Date of Award
Doctor of Social Work (DSW)
Roberta G Sands
Jerome C Wakefield
Despite the recent development of theories in the social sciences that define human development and functioning in an integrated, nuanced and complex manner, the social work concept of “person-in-environment” remains outdated and limited. This is in part due to the “person” and “environment”--the biological, psychological, and social environments--being defined in distinction from one another. In order to remain current and effective in arguing on behalf of a clear professional voice in the field, social workers must not only engender but also promote a fundamental practice perspective that addresses complexity. A reformulation of “person-in-environment” can help social workers more fully realize the desire to unite under the common professional mandates requiring that both a “person-in-environment” perspective and a full biopsychosocial picture be taken into clinical accounts. To meet this aim I develop the concept of contextual adaptation, a new definition of “person-in-environment” reliant on tenets of nonlinear dynamic systems theory, specifically chaos theory. Nonlinear dynamic systems theory offers a unique opportunity for social workers to retain the core potentiality and utility of “person-in-environment,” that which enables them to account for the importance of environment, but reformulate it so as to create a more viable concept. Contextual adaptation is defined as a biopsychosocial process allowing for an integrated focus on the influence and management of the overlapping contexts of self, interpersonal experience, and sociocultural demands. Human development and functioning are established as a spectrum of adaptive behavior based on the regulation of the needs and requirements of internal processes, relational experience, and external influence.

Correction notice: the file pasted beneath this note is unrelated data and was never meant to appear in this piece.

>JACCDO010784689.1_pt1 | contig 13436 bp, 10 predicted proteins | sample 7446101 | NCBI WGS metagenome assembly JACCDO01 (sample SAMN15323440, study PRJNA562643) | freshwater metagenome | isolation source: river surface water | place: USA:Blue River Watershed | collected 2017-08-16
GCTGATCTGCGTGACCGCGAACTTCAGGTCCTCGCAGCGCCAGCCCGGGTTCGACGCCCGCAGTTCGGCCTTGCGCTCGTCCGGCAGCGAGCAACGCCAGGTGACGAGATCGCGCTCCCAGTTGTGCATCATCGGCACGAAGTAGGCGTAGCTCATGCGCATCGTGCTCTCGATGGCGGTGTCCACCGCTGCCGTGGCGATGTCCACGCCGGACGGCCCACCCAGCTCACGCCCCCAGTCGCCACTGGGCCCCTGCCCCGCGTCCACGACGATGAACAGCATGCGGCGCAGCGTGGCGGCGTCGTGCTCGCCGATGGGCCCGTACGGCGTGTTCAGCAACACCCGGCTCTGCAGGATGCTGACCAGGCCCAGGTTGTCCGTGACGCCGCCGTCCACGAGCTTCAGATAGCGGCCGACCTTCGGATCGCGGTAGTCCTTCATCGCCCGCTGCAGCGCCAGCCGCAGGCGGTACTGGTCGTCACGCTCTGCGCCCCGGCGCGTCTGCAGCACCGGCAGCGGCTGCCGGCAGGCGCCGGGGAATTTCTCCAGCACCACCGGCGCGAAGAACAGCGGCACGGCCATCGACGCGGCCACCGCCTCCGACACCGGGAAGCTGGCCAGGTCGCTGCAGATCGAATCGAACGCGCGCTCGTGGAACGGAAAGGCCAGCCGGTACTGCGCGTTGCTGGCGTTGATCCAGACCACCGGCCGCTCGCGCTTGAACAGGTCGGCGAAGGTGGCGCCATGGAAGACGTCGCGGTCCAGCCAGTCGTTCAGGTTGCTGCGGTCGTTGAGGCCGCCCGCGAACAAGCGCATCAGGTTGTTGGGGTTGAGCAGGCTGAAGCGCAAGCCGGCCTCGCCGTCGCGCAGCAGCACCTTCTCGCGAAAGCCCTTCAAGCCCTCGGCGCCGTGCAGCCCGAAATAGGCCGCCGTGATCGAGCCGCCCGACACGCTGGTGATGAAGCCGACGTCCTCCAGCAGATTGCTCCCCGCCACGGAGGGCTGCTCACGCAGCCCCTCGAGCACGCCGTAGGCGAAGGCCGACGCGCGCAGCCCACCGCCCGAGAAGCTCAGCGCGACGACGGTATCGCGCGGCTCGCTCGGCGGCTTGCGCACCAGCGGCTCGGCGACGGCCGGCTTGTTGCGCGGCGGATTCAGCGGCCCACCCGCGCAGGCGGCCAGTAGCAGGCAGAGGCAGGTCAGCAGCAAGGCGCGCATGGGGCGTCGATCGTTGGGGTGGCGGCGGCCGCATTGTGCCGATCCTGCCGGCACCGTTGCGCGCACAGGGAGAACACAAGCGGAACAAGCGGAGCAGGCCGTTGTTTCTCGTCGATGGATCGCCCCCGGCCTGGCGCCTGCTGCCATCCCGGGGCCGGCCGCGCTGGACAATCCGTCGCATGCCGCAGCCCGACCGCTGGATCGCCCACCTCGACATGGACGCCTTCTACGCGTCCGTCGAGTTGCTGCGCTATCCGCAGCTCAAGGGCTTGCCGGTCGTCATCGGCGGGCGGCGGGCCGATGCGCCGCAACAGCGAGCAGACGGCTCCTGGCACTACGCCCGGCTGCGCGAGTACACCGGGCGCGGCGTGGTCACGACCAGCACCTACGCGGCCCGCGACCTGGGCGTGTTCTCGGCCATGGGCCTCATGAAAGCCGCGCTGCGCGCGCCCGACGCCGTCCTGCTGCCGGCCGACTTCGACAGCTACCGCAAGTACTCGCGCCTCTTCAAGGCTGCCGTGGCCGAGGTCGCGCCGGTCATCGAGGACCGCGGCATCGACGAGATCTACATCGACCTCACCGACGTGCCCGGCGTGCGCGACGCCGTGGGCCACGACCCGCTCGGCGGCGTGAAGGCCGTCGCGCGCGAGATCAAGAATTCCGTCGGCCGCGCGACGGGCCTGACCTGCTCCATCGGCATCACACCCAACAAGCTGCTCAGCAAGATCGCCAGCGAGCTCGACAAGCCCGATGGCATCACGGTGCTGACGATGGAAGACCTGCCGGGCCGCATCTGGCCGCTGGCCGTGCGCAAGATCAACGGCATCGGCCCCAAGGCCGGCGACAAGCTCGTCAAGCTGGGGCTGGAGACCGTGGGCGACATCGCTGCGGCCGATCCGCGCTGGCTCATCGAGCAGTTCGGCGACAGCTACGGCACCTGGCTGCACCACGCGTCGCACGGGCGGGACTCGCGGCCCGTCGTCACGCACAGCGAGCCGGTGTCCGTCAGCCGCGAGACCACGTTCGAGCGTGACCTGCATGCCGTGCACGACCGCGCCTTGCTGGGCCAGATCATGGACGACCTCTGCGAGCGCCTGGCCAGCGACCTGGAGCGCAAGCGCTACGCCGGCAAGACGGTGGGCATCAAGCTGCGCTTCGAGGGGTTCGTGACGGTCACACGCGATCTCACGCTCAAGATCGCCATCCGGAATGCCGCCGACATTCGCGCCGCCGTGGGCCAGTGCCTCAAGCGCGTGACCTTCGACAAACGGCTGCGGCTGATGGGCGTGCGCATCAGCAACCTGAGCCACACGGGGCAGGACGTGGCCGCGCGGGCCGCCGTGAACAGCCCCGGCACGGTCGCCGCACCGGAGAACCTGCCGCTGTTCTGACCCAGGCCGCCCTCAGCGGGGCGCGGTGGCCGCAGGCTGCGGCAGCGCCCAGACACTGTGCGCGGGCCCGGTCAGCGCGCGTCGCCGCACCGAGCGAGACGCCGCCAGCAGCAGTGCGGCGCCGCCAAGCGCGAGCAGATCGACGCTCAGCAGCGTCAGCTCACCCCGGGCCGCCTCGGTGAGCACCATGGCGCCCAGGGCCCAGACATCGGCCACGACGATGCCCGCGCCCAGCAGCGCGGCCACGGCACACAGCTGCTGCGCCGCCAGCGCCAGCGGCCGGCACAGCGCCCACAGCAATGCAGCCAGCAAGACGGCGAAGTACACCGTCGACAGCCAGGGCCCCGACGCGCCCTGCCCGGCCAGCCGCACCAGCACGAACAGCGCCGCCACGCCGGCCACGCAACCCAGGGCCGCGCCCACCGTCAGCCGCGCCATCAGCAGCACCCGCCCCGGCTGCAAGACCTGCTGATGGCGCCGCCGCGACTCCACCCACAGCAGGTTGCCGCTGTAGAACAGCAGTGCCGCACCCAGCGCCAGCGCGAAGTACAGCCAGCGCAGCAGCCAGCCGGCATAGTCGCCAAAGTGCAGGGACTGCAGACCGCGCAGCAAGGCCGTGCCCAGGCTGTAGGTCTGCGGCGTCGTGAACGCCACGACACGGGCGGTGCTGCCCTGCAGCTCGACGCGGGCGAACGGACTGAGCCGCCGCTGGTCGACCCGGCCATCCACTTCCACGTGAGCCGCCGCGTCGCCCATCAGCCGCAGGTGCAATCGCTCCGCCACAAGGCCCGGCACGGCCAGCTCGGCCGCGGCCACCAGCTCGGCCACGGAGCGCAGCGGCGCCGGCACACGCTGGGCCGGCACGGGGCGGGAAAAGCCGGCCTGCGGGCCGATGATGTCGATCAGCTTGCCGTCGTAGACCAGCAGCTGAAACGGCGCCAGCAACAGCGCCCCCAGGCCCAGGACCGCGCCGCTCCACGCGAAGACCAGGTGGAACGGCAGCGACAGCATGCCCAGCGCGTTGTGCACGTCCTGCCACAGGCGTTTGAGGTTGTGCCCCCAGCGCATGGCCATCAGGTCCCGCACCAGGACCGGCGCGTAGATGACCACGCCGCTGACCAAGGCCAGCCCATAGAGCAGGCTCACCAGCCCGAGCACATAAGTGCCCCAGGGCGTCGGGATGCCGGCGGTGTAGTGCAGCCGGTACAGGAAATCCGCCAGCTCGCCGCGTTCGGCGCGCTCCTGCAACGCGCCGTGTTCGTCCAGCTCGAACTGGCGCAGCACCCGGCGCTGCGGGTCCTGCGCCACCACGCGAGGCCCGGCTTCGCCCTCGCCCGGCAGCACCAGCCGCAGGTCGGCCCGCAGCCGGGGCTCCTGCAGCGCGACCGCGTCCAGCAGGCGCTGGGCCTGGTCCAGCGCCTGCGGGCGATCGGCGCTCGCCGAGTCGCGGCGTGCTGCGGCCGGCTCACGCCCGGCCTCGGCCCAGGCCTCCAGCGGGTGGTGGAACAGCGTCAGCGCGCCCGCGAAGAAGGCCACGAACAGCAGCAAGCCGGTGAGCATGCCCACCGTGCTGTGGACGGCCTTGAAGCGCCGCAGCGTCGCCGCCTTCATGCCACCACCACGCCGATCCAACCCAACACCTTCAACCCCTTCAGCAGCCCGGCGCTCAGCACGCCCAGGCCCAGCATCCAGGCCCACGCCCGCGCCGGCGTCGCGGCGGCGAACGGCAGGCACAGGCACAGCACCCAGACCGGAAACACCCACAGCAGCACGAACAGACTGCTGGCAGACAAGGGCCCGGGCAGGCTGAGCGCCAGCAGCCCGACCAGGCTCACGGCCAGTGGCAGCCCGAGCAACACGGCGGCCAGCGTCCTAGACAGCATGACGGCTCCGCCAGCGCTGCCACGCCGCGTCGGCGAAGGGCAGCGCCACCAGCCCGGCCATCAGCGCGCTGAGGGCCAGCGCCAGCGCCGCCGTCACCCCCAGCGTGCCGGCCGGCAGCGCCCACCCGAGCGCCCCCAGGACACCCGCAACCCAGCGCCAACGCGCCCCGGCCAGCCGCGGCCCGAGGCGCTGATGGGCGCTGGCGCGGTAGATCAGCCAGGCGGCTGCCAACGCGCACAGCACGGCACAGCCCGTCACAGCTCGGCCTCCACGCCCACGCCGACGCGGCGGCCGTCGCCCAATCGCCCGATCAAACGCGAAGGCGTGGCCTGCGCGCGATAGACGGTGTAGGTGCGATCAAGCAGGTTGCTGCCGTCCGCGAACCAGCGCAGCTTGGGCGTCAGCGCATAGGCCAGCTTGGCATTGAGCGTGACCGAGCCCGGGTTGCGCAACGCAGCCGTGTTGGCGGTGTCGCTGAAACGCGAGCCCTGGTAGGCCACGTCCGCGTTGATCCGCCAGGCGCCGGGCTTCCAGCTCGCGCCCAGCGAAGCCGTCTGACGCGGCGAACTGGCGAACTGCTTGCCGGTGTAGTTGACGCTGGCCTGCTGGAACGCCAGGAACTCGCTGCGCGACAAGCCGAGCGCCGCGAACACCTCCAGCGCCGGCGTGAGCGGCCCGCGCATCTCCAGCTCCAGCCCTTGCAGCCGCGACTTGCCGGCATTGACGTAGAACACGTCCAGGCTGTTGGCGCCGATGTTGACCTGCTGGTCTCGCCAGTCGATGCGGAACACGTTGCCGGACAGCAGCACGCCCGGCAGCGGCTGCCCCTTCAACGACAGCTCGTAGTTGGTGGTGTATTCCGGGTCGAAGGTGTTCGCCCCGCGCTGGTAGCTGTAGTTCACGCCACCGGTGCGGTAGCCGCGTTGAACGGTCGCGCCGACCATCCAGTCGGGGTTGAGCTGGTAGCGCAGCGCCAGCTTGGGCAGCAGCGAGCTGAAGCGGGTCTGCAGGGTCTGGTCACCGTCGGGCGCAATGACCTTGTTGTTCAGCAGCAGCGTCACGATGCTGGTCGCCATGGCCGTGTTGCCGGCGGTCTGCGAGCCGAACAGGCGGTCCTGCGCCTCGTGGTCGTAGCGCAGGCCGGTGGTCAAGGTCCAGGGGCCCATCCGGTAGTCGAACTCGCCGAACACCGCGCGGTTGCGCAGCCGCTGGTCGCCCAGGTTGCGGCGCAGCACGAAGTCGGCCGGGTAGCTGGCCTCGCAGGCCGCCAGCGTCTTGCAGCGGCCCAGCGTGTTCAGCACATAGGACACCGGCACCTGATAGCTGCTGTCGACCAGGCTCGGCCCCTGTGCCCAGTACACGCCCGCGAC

Pollock, Naomi B F, "Contextual Adaptation. Human Functioning as Dynamic Interaction: A Social Work Perspective" (2013). Doctorate in Social Work (DSW) Dissertations. 35.